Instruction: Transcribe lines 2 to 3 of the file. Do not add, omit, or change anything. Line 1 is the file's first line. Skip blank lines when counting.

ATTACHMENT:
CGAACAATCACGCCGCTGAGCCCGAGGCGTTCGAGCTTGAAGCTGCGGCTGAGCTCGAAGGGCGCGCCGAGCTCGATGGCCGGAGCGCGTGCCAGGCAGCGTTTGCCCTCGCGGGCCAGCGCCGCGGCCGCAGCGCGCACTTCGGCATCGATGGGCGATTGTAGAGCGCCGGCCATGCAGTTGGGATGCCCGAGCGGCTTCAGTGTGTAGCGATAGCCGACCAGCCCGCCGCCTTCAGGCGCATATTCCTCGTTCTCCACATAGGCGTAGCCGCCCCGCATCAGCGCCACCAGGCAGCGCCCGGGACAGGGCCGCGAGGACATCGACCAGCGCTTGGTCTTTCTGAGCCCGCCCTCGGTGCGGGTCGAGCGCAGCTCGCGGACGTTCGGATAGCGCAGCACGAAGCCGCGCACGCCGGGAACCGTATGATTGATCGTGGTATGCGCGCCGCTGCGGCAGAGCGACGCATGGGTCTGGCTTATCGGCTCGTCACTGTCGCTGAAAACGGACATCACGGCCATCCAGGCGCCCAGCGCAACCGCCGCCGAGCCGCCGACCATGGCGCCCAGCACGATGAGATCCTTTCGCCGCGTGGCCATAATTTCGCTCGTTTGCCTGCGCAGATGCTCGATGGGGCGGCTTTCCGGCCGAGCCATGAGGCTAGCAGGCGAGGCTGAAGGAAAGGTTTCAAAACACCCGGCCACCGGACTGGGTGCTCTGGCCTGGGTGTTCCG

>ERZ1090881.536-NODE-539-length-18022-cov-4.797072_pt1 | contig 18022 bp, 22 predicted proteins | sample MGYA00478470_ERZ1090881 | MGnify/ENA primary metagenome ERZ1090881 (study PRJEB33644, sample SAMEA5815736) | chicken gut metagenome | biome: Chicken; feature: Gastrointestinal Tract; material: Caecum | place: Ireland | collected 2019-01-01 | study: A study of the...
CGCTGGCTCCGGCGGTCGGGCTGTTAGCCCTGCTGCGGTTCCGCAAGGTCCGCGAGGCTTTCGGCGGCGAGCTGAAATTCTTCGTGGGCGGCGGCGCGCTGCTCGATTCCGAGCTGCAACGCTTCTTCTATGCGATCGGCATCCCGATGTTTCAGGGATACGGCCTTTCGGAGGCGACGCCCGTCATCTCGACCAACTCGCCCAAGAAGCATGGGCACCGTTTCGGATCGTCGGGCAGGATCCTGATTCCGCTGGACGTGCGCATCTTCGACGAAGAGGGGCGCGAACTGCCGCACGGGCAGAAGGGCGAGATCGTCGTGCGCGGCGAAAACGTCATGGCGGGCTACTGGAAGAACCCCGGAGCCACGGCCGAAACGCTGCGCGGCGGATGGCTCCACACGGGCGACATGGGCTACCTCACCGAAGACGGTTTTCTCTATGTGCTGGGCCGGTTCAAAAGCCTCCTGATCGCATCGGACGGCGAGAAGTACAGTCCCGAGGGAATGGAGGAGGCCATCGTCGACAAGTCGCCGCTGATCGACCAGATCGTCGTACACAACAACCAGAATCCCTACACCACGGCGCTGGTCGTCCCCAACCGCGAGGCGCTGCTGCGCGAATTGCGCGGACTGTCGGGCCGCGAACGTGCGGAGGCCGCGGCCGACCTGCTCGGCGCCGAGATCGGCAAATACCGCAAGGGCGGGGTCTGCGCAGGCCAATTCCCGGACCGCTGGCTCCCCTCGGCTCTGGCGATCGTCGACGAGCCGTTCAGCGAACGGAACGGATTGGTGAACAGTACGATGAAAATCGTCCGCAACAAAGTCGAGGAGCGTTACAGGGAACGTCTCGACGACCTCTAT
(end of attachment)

>ERZ1090881.536-NODE-539-length-18022-cov-4.797072_pt1 | contig 18022 bp, 22 predicted proteins | sample MGYA00478470_ERZ1090881 | MGnify/ENA primary metagenome ERZ1090881 (study PRJEB33644, sample SAMEA5815736) | chicken gut metagenome | biome: Chicken; feature: Gastrointestinal Tract; material: Caecum | place: Ireland | collected 2019-01-01 | study: A study of the...
CGCTGGCTCCGGCGGTCGGGCTGTTAGCCCTGCTGCGGTTCCGCAAGGTCCGCGAGGCTTTCGGCGGCGAGCTGAAATTCTTCGTGGGCGGCGGCGCGCTGCTCGATTCCGAGCTGCAACGCTTCTTCTATGCGATCGGCATCCCGATGTTTCAGGGATACGGCCTTTCGGAGGCGACGCCCGTCATCTCGACCAACTCGCCCAAGAAGCATGGGCACCGTTTCGGATCGTCGGGCAGGATCCTGATTCCGCTGGACGTGCGCATCTTCGACGAAGAGGGGCGCGAACTGCCGCACGGGCAGAAGGGCGAGATCGTCGTGCGCGGCGAAAACGTCATGGCGGGCTACTGGAAGAACCCCGGAGCCACGGCCGAAACGCTGCGCGGCGGATGGCTCCACACGGGCGACATGGGCTACCTCACCGAAGACGGTTTTCTCTATGTGCTGGGCCGGTTCAAAAGCCTCCTGATCGCATCGGACGGCGAGAAGTACAGTCCCGAGGGAATGGAGGAGGCCATCGTCGACAAGTCGCCGCTGATCGACCAGATCGTCGTACACAACAACCAGAATCCCTACACCACGGCGCTGGTCGTCCCCAACCGCGAGGCGCTGCTGCGCGAATTGCGCGGACTGTCGGGCCGCGAACGTGCGGAGGCCGCGGCCGACCTGCTCGGCGCCGAGATCGGCAAATACCGCAAGGGCGGGGTCTGCGCAGGCCAATTCCCGGACCGCTGGCTCCCCTCGGCTCTGGCGATCGTCGACGAGCCGTTCAGCGAACGGAACGGATTGGTGAACAGTACGATGAAAATCGTCCGCAACAAAGTCGAGGAGCGTTACAGGGAACGTCTCGACGACCTCTAT